Diane Donovan
Midwest Book Review
California Bookwatch

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Naomi Lynn Barnes interviews John Alvah Barnes Jr about his novel Rollover

NLB: What inspired you to write Rollover?

JAB: I'd been using a wheelchair for a couple of years when I started thinking about the challenges and what I might write about them. It wasn't until I became a docent at the National Air and Space Museum and started giving tours from my chair that I thought about combining the two things. The Museum helped get me back on my feet, so to speak.

NLB: How much does Jay's struggle with his disability reflect on your own experience?

JAB: Jay's struggles reflect heavily on my own experiences, though he suffered from a spinal cord injury from an accident, while my disabilities are hereditary. His injury was immediate, while my own situation progressed over time. It wasn't too hard for me to imagine how it would feel if it happened all at once though.

NLB: Your novel raises awareness of the obstacles faced by people who are confined to wheelchairs. Why did you feel this was necessary to include in the novel?

JAB: You answered part of the question when you mentioned raising awareness. I included many things that I've actually experienced because I wanted people to think about how the disabled person feels. There have been times when I've been using my chair that I've felt invisible. There have been other times when people have been friendly and helpful. I'd like for people to pause a moment when they see a disabled person and strive for the latter.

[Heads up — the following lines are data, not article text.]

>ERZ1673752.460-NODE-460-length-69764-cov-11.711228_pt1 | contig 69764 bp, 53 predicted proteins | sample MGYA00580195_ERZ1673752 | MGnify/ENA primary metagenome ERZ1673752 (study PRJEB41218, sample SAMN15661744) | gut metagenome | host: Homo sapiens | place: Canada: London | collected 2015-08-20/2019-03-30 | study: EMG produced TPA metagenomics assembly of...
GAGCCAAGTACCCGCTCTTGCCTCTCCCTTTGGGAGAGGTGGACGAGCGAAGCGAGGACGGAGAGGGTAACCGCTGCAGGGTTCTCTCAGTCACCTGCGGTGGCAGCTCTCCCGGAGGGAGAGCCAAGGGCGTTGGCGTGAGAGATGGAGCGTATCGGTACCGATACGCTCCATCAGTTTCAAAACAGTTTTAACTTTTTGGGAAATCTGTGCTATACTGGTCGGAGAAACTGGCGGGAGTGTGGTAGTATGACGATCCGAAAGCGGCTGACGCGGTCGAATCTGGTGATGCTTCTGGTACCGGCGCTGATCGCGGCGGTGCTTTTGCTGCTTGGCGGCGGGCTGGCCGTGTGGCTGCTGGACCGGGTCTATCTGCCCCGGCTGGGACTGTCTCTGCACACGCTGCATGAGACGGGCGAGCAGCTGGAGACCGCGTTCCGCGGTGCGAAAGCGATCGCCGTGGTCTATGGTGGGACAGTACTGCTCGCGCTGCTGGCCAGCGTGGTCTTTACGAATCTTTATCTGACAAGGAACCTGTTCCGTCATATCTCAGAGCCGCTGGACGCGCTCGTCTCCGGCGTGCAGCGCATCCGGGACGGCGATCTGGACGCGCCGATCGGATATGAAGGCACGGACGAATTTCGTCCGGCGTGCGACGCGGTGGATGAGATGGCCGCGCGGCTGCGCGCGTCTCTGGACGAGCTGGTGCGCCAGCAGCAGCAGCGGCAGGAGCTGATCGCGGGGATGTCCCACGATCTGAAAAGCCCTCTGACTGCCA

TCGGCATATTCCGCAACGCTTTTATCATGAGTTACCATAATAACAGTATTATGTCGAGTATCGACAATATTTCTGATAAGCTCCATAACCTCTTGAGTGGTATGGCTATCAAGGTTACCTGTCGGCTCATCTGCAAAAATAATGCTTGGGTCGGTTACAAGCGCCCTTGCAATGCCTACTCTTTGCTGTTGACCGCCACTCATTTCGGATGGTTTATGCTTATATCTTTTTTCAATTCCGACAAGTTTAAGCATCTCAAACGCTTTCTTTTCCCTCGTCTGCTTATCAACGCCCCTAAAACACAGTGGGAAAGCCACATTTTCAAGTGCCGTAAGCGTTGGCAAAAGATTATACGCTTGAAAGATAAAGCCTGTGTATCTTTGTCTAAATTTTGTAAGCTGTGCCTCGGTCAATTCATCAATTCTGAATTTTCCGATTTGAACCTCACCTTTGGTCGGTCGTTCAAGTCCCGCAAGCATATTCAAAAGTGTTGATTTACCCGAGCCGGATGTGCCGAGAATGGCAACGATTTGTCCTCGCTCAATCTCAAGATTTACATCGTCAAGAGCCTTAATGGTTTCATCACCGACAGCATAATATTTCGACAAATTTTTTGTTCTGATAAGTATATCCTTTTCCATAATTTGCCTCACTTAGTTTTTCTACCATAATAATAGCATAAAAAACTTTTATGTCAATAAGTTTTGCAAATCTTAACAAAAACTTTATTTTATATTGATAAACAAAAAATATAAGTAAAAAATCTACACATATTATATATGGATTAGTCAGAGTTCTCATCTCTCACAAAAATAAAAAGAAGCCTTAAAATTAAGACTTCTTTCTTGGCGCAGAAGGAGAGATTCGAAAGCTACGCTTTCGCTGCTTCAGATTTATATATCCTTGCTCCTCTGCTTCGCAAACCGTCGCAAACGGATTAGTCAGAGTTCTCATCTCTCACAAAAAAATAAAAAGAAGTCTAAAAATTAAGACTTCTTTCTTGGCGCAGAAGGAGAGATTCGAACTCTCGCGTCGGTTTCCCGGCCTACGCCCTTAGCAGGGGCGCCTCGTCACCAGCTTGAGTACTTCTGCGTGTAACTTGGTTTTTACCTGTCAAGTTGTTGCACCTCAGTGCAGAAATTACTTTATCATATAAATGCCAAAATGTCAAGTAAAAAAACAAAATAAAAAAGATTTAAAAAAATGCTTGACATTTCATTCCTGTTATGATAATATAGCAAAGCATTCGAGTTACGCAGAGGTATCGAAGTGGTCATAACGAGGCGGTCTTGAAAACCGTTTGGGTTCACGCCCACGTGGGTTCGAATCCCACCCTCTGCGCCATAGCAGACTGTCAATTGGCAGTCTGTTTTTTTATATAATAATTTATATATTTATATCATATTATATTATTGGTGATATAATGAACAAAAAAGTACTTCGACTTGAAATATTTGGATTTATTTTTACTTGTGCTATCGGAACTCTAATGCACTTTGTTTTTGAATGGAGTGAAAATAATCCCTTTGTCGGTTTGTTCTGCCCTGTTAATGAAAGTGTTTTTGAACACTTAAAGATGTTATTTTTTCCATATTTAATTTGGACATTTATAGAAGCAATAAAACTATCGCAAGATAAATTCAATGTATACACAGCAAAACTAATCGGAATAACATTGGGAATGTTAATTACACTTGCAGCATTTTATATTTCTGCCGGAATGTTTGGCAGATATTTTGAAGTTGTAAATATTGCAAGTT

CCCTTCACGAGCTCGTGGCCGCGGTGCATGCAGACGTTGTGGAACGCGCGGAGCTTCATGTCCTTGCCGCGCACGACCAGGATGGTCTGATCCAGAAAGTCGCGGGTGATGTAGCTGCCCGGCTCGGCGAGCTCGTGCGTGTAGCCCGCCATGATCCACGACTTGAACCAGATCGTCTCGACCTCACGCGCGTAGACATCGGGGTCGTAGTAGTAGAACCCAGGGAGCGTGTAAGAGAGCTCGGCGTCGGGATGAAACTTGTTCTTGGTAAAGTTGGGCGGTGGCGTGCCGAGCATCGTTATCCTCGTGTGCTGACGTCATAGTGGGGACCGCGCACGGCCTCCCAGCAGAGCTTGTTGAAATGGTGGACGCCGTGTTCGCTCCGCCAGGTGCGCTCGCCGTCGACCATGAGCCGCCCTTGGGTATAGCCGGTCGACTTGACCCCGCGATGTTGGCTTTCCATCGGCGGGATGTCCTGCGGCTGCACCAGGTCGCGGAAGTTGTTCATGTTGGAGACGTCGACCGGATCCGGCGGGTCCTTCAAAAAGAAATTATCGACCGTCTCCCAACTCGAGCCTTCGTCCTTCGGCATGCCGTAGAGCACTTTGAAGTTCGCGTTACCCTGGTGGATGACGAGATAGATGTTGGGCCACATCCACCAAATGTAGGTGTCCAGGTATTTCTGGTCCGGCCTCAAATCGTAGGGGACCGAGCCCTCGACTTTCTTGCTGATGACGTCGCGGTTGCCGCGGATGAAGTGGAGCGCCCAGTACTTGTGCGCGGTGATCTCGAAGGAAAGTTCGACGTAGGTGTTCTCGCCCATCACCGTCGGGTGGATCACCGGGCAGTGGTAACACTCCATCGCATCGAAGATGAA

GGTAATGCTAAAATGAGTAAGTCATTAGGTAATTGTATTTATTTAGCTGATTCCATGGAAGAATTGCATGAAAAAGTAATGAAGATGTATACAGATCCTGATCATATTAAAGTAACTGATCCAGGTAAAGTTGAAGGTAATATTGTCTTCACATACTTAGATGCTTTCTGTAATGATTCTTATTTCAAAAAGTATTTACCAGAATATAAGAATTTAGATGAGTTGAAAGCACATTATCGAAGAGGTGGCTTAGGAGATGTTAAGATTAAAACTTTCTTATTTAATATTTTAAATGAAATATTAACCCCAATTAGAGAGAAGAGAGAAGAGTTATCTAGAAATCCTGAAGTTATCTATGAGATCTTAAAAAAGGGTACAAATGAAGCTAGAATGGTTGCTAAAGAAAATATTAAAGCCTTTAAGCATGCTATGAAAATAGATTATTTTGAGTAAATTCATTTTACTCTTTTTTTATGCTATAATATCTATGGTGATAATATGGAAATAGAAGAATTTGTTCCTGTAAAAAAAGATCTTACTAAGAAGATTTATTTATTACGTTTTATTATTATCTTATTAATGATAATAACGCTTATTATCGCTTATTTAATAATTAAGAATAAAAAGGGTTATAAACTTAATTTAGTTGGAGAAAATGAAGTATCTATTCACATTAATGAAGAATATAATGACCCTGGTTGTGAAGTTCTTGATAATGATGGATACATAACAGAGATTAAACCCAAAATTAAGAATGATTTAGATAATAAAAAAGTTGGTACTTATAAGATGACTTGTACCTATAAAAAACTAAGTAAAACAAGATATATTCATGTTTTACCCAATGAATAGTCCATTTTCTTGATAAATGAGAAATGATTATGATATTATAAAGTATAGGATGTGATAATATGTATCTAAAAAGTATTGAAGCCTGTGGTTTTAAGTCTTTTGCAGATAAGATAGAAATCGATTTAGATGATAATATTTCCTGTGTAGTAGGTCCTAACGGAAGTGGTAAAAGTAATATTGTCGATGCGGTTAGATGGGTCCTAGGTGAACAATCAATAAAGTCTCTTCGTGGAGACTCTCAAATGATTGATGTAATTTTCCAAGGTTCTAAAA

NLB: Why 1918?

 

JAB: As I say in the credits, when I was eleven or twelve years old my father handed me a copy of Eddie Rickenbacker's 1967 autobiography. Rickenbacker was a fascinating character. He raced at, and eventually owned, the Indianapolis Motor Speedway. After the war he founded Eastern Airlines. And during WWI he became the preeminent Ace, shooting down 26 confirmed enemy planes. I was enthralled, and it led to my interest in vintage planes and early flight.

NLB: Are any of the adventures Jay experiences in 1918 based on true events?

JAB: Many of them. I spent a lot of time at the museum becoming a docent and learning new things about flight and pilots that I hadn't known. Besides my earlier reading, I did a lot of research for the book, and many events and pilots depicted are based on actual history.

NLB: You're not a pilot. How were you able to describe piloting old planes?

JAB: Many of my friends at the museum were pilots who liked to regale me with their exploits. In the credits I mention Colonel Melvin F. Brown. Colonel Brown was a veteran of Korea and Vietnam, and he became a fighter pilot instructor. He also became a good friend who loved to tell me about his experiences, and we did many museum tours together. As for flying time, I had a good simulator that I spent many hours with learning to "fly" WWI aircraft. Eventually I even learned to land them without crashing. The rest was all imagination.

NLB: Without giving away the surprise ending, what are your views on the possibility of time travel?

JAB: According to my younger son, the physicist, time travel is impossible. I bow to his informed wisdom, but I will tell you it was a lot of fun to think about.